The Global Dressage Forum is an event I have always wanted to attend. Usually I am competing at the Lyon CDI-W in France on the same weekend, but this year due to my delayed return to Germany with Winyamaro, I couldn’t compete in France. So off I went to Hooge Mierde, the Netherlands, and the stable complex of the Bartels family for two days of stimulating debate and discussion. I loved it!
My first interest in going to the GDF was to attend the General Assembly meetings of both the International Dressage Riders Club and the International Dressage Trainers Club. Some very important issues concerning our sport were on the table for discussion at both meetings and as a member of both organizations, I wanted to take part.
I knew already that disagreement between the two clubs on one issue in particular—the so-called “Blood Rule”—was fueling a public debate. I had had a phone call from key players in the IDTC before leaving the USA in October requesting information and feedback. Some research and a few conversations with a few folks in the know brought me up to snuff on the facts before the meetings at the GDF. I wanted to be helpful to both clubs if I could.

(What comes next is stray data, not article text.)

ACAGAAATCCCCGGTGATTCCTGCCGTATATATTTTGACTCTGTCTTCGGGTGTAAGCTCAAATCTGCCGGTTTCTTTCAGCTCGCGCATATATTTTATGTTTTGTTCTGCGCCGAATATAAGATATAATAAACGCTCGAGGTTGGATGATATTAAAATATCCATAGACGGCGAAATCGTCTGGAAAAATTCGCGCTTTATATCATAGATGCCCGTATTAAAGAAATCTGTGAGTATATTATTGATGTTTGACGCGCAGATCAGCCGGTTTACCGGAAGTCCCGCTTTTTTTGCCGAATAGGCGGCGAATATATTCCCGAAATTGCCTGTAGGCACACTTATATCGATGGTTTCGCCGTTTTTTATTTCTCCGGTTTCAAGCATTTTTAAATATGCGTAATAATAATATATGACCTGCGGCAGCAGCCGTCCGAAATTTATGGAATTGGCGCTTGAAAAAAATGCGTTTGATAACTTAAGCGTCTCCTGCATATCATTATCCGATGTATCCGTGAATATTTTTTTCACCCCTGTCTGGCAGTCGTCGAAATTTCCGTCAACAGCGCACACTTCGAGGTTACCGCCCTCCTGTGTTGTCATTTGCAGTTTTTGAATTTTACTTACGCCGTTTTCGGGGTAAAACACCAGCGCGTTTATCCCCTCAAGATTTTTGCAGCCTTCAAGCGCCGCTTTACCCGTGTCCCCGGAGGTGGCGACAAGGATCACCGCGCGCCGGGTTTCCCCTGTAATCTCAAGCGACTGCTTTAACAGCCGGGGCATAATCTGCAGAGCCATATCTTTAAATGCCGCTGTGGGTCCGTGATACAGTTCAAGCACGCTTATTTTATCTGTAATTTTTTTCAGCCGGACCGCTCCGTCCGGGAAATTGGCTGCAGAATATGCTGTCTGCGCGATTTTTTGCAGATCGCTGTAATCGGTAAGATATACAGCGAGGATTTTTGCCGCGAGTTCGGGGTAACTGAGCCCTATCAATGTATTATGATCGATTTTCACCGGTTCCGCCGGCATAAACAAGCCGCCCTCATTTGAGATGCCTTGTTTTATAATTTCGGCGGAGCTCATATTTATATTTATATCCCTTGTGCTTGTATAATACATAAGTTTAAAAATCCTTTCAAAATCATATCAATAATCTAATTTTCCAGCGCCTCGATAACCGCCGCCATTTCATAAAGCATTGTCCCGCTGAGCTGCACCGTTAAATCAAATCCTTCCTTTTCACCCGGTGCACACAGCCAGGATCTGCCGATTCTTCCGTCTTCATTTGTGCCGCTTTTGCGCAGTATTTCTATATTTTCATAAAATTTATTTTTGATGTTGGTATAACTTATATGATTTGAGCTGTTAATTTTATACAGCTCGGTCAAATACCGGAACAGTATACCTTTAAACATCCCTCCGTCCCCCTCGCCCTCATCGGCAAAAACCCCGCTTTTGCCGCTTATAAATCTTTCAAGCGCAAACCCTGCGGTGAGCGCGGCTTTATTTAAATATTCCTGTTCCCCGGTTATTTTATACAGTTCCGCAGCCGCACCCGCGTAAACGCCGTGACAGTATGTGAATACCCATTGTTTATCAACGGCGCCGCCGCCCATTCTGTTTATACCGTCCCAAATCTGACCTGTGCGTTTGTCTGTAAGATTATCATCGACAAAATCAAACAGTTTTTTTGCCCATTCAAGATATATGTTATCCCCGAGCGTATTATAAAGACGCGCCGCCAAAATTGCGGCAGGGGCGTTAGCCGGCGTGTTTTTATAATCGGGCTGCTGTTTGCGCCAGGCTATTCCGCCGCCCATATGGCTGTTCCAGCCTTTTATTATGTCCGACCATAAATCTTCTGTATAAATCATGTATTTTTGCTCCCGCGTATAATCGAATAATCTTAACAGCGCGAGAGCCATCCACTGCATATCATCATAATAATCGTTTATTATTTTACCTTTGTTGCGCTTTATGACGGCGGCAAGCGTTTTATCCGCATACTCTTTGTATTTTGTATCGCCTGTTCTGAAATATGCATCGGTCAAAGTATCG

The meeting of the IDRC took place first on the Sunday, Oct. 30. It was great to see so many of my colleagues there, especially because I felt out of the loop after spending three months at home in the USA.
In the IDRC meeting, three key issues were brought up, debated and voted upon.
Firstly, we discussed some important points about judging and scoring, which I will bring up in my next blog. What is important to mention here is this: Our judging system—the varied aspects of how it’s used at shows, its failings and strong points, suggestions for improvement—is openly discussed at nearly every IDRC meeting. Riders at every level of this sport want to see change and are not afraid to talk about it.
What makes me proud, Rita, are the riders at the very top of the sport (yes, those who are doing the winning and actually benefiting from the current system), who are courageous enough and care enough about our sport to speak out about changes they would like to see with the judging.